What Is Body Sculpting?

lean&tonedSculpting comes from the word sculpture which refers to a structure that have been carefully carved or molded by very experienced hands resulting in harmonic lines that please the eyes. Well, body sculpting is not much different.

One thing to keep in mind is that as with the plastic arts, body sculpting is a long-term project not an easy-fix measure. You may have seen those late-night infomercials promising a super-toned perfect body if you only use their gadget every day for five minutes. Those ads are mesmerizing – it looks so simple! Then we buy their product and soon enough realize that we’ve been duped. The problem is that they hire very fit models who have been working on their physique for years, physiques that we all dream to have one day.

Does this mean that you will never get a better body unless you were born with good genes? Absolutely not – all it means is that you need to train appropriately.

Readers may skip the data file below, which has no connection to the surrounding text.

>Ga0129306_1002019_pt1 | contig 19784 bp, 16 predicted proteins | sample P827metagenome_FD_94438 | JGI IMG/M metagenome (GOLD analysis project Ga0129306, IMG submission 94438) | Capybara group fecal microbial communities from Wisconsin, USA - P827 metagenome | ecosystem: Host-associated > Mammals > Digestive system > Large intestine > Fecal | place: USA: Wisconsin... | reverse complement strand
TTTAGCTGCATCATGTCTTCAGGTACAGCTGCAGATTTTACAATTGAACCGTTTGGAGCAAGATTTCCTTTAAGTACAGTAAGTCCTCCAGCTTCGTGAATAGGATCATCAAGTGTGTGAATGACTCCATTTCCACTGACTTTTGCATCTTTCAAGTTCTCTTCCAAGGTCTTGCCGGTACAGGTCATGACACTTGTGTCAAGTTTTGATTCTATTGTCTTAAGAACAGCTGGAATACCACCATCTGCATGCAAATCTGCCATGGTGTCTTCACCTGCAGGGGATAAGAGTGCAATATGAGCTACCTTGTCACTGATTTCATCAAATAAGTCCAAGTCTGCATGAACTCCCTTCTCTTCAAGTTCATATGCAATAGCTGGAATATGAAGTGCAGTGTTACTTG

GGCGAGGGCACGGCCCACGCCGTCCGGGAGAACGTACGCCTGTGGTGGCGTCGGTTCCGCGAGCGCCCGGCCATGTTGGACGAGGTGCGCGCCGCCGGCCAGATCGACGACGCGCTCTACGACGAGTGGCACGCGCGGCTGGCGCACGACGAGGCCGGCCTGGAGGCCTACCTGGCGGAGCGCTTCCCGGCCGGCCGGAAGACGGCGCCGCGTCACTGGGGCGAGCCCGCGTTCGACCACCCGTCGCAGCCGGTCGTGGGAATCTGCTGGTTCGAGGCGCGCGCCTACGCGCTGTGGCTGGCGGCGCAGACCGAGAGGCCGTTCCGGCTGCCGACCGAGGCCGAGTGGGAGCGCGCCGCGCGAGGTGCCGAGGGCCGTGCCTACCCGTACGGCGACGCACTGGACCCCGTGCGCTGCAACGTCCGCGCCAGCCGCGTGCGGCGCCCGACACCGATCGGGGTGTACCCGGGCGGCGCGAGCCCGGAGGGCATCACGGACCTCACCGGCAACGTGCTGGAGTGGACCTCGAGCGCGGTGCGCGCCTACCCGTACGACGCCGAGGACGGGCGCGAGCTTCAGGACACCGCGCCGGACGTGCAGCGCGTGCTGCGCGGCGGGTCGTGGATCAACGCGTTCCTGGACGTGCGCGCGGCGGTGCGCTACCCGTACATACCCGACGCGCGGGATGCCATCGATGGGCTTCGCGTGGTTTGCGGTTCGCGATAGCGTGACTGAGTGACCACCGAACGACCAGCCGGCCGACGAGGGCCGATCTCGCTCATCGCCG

Body sculpting is not much different than body building. Both use weight lifting techniques to improve body composition, aka reduce body fat and increase muscle mass. I would say that the term “body sculpting” is used to sell strength training to females because the term “body building” scares women away.

The goal of body sculpting is to increase lean body mass as you decrease fat deposits, creating a more defined toned look. Most women don’t want to show off some serious muscle definition; all they want is to be firm and not jiggle. However, to get this look, you must lift weights and lift a little heavy. All right, calm down – YOU WILL NOT GET BULKY! Trust me on this one; getting muscles to grow is hard work. You would need way more than a couple of strength training sessions per week to get big.